Proving Nash’s Theorem

I decided to split the post on finding mixed equilibra and proving the Nash Equilibrium into two posts because both are quite mathematically dense and very involved. This section in particular contains mainly intricate definitions and is not for the faint of heart. Once again, to find more details on the topics discussed in this post, please refer to this book.

    Let’s first start with a few definitions.

  1. In mathematics, a convex set C \subset \mathbb{R}^m has the property that for every pair of numbers x, y \epsilon C and \lambda \epsilon [0,1] (where \lambda is a fraction between zero and one), \lambda x + (1-\lambda)y \epsilon C. Given vectors x^0, ..., x^n and scalars \lambda_0, ..., \lambda_n, where \lambda_i \geq 0 and \displaystyle\sum\limits_{i=0}^n \lambda_i = 1, the vector sum of the product of the scalars and vectors, \displaystyle\sum\limits_{i=0}^n \lambda_i x^i, is a convex combination of the vectors x^0, ..., x^n.
  2. A set of points {x^0, ..., x^n} in Euclidean space are affinely independent if \displaystyle\sum\limits_{i=0}^n \lambda_i x^i = 0 and \displaystyle\sum\limits_{i=0}^n \lambda_i = 0 only when \lambda_0= ...= \lambda_n = 0. In other words, the points are affinely independent when the vectors \left\{x^1 - x^0, x^2 - x^0, ..., x^n-x^0\right\} are linearly independent.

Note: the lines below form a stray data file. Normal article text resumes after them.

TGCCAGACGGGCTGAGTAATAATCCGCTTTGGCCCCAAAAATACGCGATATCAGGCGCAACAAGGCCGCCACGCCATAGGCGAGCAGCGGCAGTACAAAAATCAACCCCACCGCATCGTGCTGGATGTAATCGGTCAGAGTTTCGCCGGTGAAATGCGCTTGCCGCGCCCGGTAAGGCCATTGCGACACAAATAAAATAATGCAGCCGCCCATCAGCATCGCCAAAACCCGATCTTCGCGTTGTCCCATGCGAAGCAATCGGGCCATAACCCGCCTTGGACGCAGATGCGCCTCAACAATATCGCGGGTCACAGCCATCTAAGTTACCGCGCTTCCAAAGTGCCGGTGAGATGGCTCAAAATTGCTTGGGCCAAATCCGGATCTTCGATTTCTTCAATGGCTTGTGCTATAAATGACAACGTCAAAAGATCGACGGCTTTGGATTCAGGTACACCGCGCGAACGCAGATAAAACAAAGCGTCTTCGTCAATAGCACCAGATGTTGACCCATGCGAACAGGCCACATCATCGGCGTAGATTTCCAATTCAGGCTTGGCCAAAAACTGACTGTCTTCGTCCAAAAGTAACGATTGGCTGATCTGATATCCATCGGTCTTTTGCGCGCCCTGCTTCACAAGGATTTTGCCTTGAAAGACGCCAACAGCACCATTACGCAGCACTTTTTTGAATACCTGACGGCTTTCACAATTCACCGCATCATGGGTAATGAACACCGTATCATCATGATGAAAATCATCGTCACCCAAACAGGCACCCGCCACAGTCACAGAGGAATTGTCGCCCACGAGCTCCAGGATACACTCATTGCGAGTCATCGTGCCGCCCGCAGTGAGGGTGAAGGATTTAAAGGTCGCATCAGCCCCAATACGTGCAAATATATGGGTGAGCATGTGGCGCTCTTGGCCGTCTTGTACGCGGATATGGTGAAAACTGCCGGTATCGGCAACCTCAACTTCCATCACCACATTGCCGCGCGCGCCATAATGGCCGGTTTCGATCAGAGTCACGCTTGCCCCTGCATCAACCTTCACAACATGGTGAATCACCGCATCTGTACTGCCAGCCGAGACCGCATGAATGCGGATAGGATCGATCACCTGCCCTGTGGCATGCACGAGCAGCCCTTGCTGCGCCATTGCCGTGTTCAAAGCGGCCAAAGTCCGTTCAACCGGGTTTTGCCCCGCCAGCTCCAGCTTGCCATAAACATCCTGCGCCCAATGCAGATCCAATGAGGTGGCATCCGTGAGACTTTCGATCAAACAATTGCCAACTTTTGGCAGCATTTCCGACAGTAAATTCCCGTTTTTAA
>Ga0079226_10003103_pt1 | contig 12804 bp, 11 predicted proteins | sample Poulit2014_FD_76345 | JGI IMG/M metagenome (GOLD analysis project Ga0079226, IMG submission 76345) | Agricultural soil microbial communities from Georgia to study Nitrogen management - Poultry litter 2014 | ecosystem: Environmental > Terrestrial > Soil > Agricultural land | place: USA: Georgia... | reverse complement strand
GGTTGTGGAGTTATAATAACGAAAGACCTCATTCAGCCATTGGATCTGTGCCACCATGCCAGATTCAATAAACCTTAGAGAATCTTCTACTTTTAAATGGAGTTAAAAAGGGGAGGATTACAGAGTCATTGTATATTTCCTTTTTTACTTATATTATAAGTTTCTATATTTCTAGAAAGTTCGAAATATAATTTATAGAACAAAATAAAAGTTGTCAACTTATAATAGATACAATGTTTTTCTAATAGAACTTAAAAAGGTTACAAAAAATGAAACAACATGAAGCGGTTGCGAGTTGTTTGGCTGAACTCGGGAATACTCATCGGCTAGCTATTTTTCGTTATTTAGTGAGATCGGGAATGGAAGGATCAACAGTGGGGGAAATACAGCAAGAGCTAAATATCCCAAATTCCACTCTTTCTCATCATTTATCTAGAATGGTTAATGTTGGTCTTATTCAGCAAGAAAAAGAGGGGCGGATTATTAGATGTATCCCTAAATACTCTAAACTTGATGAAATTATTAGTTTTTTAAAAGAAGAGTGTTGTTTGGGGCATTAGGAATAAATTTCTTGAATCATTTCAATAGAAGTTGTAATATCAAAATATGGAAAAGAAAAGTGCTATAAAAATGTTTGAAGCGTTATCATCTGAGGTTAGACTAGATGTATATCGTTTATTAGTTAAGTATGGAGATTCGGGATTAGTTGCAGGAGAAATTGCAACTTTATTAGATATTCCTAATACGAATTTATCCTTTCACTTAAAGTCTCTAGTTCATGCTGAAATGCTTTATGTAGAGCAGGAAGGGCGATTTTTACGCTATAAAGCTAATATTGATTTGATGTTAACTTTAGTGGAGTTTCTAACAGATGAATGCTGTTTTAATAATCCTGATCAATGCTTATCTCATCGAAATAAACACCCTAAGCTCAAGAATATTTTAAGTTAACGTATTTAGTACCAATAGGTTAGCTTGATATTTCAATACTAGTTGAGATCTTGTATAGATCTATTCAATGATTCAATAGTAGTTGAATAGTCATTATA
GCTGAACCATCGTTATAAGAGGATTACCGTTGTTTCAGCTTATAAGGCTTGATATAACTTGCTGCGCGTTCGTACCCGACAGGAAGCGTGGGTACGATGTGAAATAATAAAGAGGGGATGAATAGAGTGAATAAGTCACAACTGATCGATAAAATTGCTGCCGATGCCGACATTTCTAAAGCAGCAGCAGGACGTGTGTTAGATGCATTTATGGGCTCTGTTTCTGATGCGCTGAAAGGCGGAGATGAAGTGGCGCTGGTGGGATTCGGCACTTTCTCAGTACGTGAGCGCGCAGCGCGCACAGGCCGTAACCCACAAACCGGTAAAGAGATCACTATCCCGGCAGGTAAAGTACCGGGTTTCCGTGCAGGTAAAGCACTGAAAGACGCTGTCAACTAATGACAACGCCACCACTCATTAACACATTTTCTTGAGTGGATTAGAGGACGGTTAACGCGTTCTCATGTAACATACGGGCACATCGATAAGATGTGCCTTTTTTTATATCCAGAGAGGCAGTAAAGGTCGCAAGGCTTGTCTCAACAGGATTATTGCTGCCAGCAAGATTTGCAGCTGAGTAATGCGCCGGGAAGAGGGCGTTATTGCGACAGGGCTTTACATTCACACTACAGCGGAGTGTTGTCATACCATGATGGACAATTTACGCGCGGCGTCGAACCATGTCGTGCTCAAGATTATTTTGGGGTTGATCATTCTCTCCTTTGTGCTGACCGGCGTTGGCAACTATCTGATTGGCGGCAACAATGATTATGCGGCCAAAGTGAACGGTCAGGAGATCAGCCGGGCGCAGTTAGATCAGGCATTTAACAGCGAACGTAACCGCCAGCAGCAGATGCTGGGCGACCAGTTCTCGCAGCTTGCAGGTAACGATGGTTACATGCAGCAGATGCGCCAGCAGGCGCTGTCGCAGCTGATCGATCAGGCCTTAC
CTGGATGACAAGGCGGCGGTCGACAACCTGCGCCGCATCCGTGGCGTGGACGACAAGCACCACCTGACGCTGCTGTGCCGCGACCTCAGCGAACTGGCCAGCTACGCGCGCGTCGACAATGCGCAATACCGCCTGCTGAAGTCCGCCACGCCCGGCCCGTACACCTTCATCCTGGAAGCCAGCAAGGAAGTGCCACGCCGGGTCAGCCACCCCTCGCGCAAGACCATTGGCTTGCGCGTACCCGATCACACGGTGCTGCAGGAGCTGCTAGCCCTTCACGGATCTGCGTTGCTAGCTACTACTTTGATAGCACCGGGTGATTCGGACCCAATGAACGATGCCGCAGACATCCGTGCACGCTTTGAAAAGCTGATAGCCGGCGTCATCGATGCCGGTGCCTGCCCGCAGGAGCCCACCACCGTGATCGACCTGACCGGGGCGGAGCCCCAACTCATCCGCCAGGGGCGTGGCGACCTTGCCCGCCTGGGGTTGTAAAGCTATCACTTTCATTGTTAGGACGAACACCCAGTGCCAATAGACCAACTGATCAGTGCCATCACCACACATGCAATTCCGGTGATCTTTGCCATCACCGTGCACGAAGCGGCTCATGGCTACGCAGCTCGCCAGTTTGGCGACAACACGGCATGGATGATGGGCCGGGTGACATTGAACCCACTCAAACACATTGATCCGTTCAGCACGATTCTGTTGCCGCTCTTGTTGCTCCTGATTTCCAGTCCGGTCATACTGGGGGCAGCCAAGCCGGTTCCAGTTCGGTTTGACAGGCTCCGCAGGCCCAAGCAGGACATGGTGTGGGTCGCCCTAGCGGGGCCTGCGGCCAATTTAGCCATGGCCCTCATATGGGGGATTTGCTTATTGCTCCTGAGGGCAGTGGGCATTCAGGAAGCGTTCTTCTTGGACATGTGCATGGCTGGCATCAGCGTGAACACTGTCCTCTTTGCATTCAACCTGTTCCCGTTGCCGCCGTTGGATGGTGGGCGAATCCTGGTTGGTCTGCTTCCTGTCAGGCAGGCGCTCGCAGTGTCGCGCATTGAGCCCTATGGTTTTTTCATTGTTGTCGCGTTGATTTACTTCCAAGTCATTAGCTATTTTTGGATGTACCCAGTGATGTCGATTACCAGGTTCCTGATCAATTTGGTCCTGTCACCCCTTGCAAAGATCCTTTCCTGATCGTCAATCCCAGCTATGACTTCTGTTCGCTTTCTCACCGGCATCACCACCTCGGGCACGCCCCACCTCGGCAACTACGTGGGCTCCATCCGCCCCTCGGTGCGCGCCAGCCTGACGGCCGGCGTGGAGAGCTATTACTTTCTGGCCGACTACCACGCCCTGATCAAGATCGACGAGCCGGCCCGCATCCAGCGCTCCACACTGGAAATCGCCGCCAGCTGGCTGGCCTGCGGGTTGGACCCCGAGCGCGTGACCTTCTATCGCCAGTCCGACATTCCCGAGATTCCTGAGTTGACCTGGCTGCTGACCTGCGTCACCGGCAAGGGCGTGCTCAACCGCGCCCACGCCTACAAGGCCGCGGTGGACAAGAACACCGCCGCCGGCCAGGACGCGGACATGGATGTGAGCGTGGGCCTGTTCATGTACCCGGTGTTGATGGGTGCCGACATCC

3. An n-simplex, denoted as x^0 \cdot \cdot \cdot x^n is the set of all the convex combinations of the affinely independent points {x^0, ..., x^n}:

    x^0 \cdot \cdot \cdot x^n = \left\{\displaystyle\sum\limits_{i=0}^n \lambda_i x^i: \forall i \epsilon \left\{0, ..., n\right\}, \lambda_i \geq 0; and \displaystyle\sum\limits_{i=0}^n \lambda_i = 1 \right\}.

  4. The standard n-simplex \bigtriangleup_n is:

    \left\{x^0 \cdot \cdot \cdot x^n \epsilon \mathbb{R}^{n+1}: \displaystyle\sum\limits_{i=0}^n x^i = 1, \forall i = 0, ..., n, x \geq 0 \right\}

  5. A simplical subdivision of an n-simplex, T, is a finite set of simplexes, \left\{T_i\right\} where T_i \epsilon T and \cup T_i = T. Furthermore, for any T_i, T_j \epsilon T, T_j \cap T_j is either an empty set or contains only one common face. In other words, a simplical subdivision divides an n-simplex into a set of simplexes that span the entire space and each simplex overlaps with another simplex in exactly a face.